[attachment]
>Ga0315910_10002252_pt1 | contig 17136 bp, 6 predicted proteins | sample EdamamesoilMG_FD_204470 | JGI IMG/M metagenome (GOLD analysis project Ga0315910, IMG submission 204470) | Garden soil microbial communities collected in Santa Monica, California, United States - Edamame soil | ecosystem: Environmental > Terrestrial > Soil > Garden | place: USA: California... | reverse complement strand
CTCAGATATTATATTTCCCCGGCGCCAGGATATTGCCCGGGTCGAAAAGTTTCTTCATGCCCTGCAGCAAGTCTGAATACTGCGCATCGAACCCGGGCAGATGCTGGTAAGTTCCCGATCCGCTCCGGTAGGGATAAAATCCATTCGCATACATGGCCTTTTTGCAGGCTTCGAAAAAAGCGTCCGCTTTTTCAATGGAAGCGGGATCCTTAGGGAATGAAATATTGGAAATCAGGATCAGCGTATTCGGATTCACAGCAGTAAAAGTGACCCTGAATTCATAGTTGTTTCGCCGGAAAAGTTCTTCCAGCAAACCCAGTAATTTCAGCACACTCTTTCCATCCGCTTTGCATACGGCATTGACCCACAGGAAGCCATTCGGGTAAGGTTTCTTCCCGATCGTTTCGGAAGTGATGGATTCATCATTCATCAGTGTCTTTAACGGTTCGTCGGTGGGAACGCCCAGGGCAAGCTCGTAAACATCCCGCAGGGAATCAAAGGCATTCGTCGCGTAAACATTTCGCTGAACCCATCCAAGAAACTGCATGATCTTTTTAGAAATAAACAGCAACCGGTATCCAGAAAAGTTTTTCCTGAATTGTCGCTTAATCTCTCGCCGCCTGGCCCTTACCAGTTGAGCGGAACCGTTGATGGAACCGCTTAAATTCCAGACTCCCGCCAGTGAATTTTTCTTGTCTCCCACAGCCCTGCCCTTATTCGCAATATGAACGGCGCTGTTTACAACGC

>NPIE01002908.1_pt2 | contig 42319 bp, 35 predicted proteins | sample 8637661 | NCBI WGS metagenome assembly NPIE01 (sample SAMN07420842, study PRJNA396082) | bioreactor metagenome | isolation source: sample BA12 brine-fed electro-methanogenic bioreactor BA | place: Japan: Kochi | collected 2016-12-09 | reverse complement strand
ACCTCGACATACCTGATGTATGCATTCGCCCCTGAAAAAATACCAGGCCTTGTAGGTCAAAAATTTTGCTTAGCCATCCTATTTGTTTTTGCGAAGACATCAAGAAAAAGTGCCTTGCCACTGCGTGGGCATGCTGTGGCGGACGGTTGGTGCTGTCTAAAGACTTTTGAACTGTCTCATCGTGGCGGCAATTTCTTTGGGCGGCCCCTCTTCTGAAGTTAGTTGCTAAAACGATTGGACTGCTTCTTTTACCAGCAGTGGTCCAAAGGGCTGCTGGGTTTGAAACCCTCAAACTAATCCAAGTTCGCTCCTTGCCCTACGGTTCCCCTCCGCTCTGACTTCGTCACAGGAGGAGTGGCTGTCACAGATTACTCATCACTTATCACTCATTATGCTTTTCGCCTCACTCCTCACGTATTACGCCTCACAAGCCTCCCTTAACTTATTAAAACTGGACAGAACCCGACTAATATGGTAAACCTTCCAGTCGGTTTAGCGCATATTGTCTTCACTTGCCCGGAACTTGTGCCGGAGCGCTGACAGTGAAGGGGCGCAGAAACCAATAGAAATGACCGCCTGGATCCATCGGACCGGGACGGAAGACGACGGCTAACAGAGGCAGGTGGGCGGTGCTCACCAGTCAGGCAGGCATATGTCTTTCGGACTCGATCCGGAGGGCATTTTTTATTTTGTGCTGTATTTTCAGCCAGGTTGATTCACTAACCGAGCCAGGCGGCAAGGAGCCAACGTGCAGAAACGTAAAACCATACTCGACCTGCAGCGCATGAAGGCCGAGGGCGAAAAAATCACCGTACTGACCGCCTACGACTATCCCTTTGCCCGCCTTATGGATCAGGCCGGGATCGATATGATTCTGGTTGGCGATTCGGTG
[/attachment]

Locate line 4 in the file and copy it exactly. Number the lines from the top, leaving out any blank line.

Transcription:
ACCTCGACATACCTGATGTATGCATTCGCCCCTGAAAAAATACCAGGCCTTGTAGGTCAAAAATTTTGCTTAGCCATCCTATTTGTTTTTGCGAAGACATCAAGAAAAAGTGCCTTGCCACTGCGTGGGCATGCTGTGGCGGACGGTTGGTGCTGTCTAAAGACTTTTGAACTGTCTCATCGTGGCGGCAATTTCTTTGGGCGGCCCCTCTTCTGAAGTTAGTTGCTAAAACGATTGGACTGCTTCTTTTACCAGCAGTGGTCCAAAGGGCTGCTGGGTTTGAAACCCTCAAACTAATCCAAGTTCGCTCCTTGCCCTACGGTTCCCCTCCGCTCTGACTTCGTCACAGGAGGAGTGGCTGTCACAGATTACTCATCACTTATCACTCATTATGCTTTTCGCCTCACTCCTCACGTATTACGCCTCACAAGCCTCCCTTAACTTATTAAAACTGGACAGAACCCGACTAATATGGTAAACCTTCCAGTCGGTTTAGCGCATATTGTCTTCACTTGCCCGGAACTTGTGCCGGAGCGCTGACAGTGAAGGGGCGCAGAAACCAATAGAAATGACCGCCTGGATCCATCGGACCGGGACGGAAGACGACGGCTAACAGAGGCAGGTGGGCGGTGCTCACCAGTCAGGCAGGCATATGTCTTTCGGACTCGATCCGGAGGGCATTTTTTATTTTGTGCTGTATTTTCAGCCAGGTTGATTCACTAACCGAGCCAGGCGGCAAGGAGCCAACGTGCAGAAACGTAAAACCATACTCGACCTGCAGCGCATGAAGGCCGAGGGCGAAAAAATCACCGTACTGACCGCCTACGACTATCCCTTTGCCCGCCTTATGGATCAGGCCGGGATCGATATGATTCTGGTTGGCGATTCGGTG